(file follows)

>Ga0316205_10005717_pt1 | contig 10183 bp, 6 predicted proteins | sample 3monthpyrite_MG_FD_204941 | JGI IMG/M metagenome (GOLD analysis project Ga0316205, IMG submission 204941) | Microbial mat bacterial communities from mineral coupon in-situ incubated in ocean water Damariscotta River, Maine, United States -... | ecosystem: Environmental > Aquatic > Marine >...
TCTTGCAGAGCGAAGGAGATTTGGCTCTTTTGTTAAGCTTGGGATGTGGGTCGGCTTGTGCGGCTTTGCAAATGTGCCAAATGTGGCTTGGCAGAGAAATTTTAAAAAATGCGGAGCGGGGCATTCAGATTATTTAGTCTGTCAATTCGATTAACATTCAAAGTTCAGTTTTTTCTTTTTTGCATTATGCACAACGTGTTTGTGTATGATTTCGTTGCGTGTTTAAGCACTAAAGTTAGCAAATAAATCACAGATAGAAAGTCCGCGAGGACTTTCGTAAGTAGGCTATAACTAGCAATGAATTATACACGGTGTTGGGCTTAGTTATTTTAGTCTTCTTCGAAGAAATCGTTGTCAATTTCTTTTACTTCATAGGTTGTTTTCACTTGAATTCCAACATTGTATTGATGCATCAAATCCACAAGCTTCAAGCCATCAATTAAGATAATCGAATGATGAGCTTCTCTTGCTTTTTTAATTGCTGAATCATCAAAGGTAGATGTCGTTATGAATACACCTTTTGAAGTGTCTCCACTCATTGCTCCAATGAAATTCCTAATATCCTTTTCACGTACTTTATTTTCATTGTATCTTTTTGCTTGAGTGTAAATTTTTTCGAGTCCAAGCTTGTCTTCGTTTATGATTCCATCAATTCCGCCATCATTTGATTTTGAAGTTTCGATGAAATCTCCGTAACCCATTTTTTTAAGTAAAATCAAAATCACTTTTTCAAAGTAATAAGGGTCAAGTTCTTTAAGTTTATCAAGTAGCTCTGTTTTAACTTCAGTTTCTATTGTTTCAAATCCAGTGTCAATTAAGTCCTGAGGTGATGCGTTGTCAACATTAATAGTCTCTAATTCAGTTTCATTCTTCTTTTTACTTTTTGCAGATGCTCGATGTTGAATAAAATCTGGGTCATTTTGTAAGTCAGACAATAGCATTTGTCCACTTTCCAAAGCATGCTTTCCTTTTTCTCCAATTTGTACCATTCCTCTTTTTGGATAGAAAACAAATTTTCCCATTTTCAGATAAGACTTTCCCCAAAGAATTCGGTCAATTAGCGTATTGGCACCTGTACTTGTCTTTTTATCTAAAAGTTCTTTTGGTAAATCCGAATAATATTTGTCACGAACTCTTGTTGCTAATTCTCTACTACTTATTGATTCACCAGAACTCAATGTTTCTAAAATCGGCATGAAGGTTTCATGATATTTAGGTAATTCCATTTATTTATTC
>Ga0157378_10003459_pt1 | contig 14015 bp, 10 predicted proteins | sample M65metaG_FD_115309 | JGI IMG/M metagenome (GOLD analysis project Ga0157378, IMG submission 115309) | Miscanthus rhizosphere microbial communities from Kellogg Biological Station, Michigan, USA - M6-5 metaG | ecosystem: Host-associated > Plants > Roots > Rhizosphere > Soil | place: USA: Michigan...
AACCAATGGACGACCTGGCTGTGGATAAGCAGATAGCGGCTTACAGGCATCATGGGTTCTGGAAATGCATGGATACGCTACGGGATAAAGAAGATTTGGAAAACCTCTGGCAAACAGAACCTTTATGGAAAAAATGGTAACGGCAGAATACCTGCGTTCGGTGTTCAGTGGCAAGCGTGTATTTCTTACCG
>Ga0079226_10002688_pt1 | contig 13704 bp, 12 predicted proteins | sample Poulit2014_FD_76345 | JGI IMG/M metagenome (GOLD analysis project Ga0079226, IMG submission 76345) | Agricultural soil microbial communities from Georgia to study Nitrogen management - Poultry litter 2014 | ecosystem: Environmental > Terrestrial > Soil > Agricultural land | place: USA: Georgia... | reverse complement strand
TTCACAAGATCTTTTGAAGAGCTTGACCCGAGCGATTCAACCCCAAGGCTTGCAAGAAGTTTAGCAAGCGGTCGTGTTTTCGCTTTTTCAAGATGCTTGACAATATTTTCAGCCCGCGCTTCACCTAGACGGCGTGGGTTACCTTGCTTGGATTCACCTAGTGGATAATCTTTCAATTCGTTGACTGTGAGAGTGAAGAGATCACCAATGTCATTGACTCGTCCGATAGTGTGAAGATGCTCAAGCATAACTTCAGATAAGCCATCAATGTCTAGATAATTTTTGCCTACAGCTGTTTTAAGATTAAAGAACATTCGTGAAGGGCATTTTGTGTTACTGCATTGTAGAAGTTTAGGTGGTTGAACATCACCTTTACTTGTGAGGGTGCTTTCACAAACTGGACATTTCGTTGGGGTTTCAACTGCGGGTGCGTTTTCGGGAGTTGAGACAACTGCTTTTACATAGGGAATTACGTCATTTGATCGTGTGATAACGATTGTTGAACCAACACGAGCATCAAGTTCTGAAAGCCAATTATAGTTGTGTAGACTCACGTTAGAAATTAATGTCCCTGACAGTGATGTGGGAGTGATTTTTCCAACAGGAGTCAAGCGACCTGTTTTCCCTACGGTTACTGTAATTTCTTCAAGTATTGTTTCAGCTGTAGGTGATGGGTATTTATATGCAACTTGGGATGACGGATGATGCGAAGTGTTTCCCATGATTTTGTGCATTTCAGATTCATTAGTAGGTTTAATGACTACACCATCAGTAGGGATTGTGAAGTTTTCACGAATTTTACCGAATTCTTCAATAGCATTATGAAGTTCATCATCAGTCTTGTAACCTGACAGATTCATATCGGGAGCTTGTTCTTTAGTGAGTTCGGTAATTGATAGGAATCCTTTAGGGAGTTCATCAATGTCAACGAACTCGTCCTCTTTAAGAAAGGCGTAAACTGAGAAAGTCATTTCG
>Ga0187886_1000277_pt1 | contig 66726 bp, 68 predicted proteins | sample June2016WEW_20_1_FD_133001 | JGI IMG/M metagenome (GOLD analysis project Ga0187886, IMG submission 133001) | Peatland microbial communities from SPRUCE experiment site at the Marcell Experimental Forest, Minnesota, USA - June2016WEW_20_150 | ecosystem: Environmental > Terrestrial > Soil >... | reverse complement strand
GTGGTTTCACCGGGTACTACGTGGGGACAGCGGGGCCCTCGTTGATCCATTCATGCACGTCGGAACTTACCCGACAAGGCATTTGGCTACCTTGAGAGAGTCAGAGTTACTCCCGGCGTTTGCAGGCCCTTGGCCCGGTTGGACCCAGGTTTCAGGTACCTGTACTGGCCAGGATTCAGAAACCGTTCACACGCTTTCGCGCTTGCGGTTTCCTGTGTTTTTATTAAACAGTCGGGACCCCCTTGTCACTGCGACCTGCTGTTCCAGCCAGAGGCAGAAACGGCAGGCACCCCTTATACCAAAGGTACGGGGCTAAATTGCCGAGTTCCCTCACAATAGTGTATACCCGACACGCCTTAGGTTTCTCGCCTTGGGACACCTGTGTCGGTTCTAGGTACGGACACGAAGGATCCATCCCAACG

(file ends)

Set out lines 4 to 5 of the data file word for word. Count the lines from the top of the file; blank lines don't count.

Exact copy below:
AACCAATGGACGACCTGGCTGTGGATAAGCAGATAGCGGCTTACAGGCATCATGGGTTCTGGAAATGCATGGATACGCTACGGGATAAAGAAGATTTGGAAAACCTCTGGCAAACAGAACCTTTATGGAAAAAATGGTAACGGCAGAATACCTGCGTTCGGTGTTCAGTGGCAAGCGTGTATTTCTTACCG
>Ga0079226_10002688_pt1 | contig 13704 bp, 12 predicted proteins | sample Poulit2014_FD_76345 | JGI IMG/M metagenome (GOLD analysis project Ga0079226, IMG submission 76345) | Agricultural soil microbial communities from Georgia to study Nitrogen management - Poultry litter 2014 | ecosystem: Environmental > Terrestrial > Soil > Agricultural land | place: USA: Georgia... | reverse complement strand